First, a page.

The Alaska Permanent Fund Board of Trustees was educated on the changing risk profiles of emerging-market debt at its meeting in February, with chair, Bill Moran, suggesting the asset class could have a greater role in the fund’s portfolio in the future.
The board reviewed presentations on emerging market debt presented by two of the corporation’s real-return managers, Goldman Sachs and PIMCO. They manage US$545 million and US$575 million for the fund respectively.
“Emerging market stocks and bonds have been included in the fund’s portfolios for some time now,” said Bill Moran (pictured), board chair. “However, we learned that the growth potential in emerging market countries, combined with the efforts toward transparency and stability these countries are making has lowered the overall risk for their corporate and government bonds. With rising debt levels and struggling economies in the developed markets, emerging market debt may have a greater role in the future.”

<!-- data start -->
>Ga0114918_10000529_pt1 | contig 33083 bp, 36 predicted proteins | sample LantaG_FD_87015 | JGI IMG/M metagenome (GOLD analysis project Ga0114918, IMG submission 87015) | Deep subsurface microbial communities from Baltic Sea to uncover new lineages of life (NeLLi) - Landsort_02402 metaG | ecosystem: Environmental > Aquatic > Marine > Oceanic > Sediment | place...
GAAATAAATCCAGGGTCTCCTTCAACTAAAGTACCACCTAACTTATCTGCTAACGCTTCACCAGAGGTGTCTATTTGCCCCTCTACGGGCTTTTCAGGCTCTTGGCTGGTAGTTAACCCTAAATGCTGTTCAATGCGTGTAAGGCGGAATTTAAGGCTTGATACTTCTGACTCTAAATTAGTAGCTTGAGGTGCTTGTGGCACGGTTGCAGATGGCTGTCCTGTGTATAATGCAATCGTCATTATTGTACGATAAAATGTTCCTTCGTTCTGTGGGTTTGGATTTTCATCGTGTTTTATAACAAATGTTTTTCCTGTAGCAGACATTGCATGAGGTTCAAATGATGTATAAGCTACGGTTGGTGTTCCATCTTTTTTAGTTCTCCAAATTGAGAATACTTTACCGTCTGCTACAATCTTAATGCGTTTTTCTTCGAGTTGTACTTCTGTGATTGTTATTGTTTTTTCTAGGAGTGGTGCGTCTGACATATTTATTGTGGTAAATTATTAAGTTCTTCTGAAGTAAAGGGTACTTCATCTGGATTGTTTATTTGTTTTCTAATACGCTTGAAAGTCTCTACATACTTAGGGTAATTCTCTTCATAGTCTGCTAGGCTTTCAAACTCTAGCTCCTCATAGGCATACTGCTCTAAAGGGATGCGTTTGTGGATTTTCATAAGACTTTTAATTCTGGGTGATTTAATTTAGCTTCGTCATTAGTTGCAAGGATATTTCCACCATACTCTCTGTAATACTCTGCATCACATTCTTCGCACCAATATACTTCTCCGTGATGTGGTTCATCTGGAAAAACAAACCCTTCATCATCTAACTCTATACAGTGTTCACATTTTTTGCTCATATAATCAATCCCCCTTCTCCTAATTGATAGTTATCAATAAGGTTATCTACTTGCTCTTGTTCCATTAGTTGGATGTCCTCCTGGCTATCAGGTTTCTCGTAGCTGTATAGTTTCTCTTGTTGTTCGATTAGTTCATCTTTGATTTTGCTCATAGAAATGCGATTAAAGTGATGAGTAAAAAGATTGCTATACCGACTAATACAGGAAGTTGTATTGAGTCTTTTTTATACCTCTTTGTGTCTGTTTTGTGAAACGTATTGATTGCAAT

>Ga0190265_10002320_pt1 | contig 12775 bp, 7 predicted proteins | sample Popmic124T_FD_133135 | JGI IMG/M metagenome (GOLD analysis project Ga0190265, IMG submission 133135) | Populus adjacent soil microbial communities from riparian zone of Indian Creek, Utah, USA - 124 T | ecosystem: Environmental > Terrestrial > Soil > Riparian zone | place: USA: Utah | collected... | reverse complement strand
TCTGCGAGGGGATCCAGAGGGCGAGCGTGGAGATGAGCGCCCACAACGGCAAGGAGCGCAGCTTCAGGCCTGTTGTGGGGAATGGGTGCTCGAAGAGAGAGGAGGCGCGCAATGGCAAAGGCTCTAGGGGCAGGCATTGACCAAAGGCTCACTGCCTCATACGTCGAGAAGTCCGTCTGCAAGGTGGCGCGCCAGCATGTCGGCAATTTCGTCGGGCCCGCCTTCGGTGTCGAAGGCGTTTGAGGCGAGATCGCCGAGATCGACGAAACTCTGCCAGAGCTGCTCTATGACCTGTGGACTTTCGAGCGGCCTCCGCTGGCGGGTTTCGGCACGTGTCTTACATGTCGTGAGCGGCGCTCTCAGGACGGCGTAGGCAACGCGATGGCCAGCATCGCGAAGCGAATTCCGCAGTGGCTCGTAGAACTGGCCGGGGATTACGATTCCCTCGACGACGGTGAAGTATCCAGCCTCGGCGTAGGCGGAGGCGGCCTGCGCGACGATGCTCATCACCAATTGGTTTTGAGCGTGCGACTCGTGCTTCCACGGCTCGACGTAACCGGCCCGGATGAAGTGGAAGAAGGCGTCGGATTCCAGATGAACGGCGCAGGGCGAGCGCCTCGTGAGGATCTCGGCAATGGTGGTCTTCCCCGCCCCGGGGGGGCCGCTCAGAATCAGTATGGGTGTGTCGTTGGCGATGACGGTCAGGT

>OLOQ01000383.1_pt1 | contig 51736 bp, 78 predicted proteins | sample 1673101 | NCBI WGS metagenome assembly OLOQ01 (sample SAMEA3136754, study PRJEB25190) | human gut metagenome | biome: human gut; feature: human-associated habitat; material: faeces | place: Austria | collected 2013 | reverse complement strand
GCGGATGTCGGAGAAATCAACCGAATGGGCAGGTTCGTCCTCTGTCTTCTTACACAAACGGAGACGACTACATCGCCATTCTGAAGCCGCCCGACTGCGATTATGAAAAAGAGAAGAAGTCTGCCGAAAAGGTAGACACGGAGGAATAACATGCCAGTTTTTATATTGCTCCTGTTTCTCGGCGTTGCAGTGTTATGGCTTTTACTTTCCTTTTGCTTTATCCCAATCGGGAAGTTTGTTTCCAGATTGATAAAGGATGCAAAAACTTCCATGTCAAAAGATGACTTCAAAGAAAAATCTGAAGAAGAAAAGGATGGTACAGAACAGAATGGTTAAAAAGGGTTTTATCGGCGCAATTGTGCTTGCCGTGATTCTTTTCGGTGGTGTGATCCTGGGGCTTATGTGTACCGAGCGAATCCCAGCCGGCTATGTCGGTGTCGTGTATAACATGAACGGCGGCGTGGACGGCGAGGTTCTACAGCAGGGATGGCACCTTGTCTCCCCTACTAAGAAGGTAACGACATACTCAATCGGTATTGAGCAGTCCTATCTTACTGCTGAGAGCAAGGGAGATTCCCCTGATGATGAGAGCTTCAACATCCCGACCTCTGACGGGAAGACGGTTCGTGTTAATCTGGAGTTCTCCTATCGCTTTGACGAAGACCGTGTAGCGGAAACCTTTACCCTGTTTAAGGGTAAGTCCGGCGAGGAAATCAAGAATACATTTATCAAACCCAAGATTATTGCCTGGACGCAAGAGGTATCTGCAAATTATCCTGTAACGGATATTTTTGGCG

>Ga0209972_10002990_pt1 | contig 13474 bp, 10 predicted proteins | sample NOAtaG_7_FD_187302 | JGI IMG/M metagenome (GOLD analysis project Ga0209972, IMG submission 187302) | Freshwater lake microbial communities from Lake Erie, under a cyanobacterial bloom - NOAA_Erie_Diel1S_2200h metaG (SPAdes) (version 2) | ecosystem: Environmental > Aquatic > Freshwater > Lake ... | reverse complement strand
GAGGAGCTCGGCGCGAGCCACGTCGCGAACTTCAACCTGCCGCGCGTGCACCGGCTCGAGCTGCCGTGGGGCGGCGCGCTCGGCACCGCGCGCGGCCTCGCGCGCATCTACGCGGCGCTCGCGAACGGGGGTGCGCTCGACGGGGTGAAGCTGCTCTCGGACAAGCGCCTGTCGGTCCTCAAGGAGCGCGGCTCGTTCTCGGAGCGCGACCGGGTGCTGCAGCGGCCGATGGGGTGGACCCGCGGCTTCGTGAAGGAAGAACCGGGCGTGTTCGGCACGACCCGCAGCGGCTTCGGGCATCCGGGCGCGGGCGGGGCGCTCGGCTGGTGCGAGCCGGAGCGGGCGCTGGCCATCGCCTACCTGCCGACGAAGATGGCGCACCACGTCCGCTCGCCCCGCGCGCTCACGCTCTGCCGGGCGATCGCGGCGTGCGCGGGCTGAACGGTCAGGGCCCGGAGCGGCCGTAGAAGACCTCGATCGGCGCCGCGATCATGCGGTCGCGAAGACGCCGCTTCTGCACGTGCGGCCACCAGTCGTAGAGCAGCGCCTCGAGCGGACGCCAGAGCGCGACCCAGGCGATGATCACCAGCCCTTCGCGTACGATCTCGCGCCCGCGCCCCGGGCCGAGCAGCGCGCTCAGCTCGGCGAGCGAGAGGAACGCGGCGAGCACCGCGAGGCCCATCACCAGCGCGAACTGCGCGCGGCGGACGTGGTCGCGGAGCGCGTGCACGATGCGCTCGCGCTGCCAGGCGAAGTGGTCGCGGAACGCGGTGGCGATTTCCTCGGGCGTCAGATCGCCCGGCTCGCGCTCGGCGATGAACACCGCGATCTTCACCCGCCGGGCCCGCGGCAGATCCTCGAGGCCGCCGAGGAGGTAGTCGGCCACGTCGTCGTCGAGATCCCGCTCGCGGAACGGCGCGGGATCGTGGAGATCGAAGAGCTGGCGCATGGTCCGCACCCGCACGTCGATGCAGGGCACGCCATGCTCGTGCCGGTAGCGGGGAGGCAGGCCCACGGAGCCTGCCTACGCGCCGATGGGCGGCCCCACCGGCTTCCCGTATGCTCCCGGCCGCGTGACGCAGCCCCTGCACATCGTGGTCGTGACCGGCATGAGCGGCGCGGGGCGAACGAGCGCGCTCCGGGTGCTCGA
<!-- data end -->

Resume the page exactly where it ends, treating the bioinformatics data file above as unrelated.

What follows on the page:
The fund, which has an unaudited value of US$39.5 billion, has held investments in emerging markets for some time now: more than 10 years for equities and five years for fixed income. The APFC’s high-yield bond managers also have the ability to invest in emerging market debt. The fund does not have target allocations for emerging-market equity or debt.
At the meeting, the board also reviewed Callan Associates’ capital markets outlook and approved changes to the APFC by-laws and corporate governance charter to make the documents consistent with each other and with the investment policy.
The changes included adding duties assigned to the executive director in the governance charter to the by-laws as well and a clarification of the method for amending the investment policy.